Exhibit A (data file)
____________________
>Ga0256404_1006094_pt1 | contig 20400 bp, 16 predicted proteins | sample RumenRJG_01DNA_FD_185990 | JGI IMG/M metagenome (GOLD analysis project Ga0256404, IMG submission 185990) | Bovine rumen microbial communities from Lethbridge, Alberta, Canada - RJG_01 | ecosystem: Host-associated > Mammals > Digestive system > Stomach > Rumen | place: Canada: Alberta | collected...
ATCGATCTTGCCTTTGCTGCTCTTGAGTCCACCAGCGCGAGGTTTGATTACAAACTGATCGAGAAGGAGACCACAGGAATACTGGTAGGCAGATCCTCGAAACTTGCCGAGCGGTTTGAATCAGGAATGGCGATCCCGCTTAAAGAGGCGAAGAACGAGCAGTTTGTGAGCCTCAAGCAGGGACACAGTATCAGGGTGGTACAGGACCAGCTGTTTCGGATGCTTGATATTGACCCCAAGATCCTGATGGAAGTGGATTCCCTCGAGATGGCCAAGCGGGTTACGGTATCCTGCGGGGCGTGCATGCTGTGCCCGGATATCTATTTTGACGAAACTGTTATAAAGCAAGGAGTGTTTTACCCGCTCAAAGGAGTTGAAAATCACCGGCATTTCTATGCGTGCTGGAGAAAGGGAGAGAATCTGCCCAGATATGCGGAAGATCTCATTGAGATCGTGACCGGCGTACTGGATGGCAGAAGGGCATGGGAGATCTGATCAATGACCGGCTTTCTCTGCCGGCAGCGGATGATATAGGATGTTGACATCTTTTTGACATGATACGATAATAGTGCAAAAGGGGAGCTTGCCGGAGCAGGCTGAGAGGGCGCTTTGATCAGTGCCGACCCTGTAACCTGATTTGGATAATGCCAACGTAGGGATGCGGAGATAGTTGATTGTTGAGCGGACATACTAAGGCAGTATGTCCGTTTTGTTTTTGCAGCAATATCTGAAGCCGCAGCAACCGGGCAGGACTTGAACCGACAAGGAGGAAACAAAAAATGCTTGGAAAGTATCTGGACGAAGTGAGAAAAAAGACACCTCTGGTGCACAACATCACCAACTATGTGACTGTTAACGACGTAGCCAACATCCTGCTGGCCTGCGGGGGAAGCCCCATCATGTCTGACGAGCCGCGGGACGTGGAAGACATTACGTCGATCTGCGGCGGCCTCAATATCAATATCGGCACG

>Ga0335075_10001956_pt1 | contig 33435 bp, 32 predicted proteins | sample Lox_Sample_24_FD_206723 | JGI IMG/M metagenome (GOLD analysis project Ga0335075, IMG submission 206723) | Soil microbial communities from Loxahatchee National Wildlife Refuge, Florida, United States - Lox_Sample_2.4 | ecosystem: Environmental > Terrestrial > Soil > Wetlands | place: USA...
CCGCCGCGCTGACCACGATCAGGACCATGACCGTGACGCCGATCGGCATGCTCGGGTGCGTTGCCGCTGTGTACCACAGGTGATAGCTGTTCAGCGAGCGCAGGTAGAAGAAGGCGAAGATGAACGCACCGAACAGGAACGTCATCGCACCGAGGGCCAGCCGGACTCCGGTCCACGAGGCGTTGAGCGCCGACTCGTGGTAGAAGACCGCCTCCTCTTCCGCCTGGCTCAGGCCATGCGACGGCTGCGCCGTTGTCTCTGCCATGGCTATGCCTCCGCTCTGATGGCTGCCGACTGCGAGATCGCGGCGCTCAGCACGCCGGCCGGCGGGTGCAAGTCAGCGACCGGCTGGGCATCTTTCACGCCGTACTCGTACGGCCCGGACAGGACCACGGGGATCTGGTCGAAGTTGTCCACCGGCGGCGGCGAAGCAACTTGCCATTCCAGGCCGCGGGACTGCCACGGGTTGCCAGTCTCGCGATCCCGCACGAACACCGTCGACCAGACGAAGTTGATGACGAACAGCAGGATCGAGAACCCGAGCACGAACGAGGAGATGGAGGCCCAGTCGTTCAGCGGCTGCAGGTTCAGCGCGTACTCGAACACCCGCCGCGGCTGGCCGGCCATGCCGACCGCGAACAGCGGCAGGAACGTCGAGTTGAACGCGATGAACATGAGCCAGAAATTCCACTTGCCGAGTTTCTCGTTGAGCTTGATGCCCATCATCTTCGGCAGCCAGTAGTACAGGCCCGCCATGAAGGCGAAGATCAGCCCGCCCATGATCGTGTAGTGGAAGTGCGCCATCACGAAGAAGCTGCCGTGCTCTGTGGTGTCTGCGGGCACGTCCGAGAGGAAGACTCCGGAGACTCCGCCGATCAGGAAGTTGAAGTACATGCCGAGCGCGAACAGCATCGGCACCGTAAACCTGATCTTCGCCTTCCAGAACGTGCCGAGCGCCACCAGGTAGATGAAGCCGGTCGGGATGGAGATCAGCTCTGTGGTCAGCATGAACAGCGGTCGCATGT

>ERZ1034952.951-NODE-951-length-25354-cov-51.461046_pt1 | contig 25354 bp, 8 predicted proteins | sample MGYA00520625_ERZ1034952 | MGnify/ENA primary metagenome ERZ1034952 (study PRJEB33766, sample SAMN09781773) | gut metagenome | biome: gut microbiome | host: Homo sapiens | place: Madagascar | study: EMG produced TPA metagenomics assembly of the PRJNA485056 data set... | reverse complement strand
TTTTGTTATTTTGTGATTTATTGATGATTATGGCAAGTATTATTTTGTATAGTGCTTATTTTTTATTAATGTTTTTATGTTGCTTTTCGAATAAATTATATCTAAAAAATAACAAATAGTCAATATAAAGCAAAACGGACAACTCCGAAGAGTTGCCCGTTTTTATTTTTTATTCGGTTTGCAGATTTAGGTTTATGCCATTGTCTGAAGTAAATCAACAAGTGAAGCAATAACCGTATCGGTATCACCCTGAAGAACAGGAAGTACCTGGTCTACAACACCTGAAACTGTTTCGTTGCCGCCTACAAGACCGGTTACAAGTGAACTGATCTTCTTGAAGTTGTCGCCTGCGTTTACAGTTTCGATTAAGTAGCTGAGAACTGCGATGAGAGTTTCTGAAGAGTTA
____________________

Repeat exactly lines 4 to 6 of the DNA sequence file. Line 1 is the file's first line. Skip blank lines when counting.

CCGCCGCGCTGACCACGATCAGGACCATGACCGTGACGCCGATCGGCATGCTCGGGTGCGTTGCCGCTGTGTACCACAGGTGATAGCTGTTCAGCGAGCGCAGGTAGAAGAAGGCGAAGATGAACGCACCGAACAGGAACGTCATCGCACCGAGGGCCAGCCGGACTCCGGTCCACGAGGCGTTGAGCGCCGACTCGTGGTAGAAGACCGCCTCCTCTTCCGCCTGGCTCAGGCCATGCGACGGCTGCGCCGTTGTCTCTGCCATGGCTATGCCTCCGCTCTGATGGCTGCCGACTGCGAGATCGCGGCGCTCAGCACGCCGGCCGGCGGGTGCAAGTCAGCGACCGGCTGGGCATCTTTCACGCCGTACTCGTACGGCCCGGACAGGACCACGGGGATCTGGTCGAAGTTGTCCACCGGCGGCGGCGAAGCAACTTGCCATTCCAGGCCGCGGGACTGCCACGGGTTGCCAGTCTCGCGATCCCGCACGAACACCGTCGACCAGACGAAGTTGATGACGAACAGCAGGATCGAGAACCCGAGCACGAACGAGGAGATGGAGGCCCAGTCGTTCAGCGGCTGCAGGTTCAGCGCGTACTCGAACACCCGCCGCGGCTGGCCGGCCATGCCGACCGCGAACAGCGGCAGGAACGTCGAGTTGAACGCGATGAACATGAGCCAGAAATTCCACTTGCCGAGTTTCTCGTTGAGCTTGATGCCCATCATCTTCGGCAGCCAGTAGTACAGGCCCGCCATGAAGGCGAAGATCAGCCCGCCCATGATCGTGTAGTGGAAGTGCGCCATCACGAAGAAGCTGCCGTGCTCTGTGGTGTCTGCGGGCACGTCCGAGAGGAAGACTCCGGAGACTCCGCCGATCAGGAAGTTGAAGTACATGCCGAGCGCGAACAGCATCGGCACCGTAAACCTGATCTTCGCCTTCCAGAACGTGCCGAGCGCCACCAGGTAGATGAAGCCGGTCGGGATGGAGATCAGCTCTGTGGTCAGCATGAACAGCGGTCGCATGT

>ERZ1034952.951-NODE-951-length-25354-cov-51.461046_pt1 | contig 25354 bp, 8 predicted proteins | sample MGYA00520625_ERZ1034952 | MGnify/ENA primary metagenome ERZ1034952 (study PRJEB33766, sample SAMN09781773) | gut metagenome | biome: gut microbiome | host: Homo sapiens | place: Madagascar | study: EMG produced TPA metagenomics assembly of the PRJNA485056 data set... | reverse complement strand
TTTTGTTATTTTGTGATTTATTGATGATTATGGCAAGTATTATTTTGTATAGTGCTTATTTTTTATTAATGTTTTTATGTTGCTTTTCGAATAAATTATATCTAAAAAATAACAAATAGTCAATATAAAGCAAAACGGACAACTCCGAAGAGTTGCCCGTTTTTATTTTTTATTCGGTTTGCAGATTTAGGTTTATGCCATTGTCTGAAGTAAATCAACAAGTGAAGCAATAACCGTATCGGTATCACCCTGAAGAACAGGAAGTACCTGGTCTACAACACCTGAAACTGTTTCGTTGCCGCCTACAAGACCGGTTACAAGTGAACTGATCTTCTTGAAGTTGTCGCCTGCGTTTACAGTTTCGATTAAGTAGCTGAGAACTGCGATGAGAGTTTCTGAAGAGTTA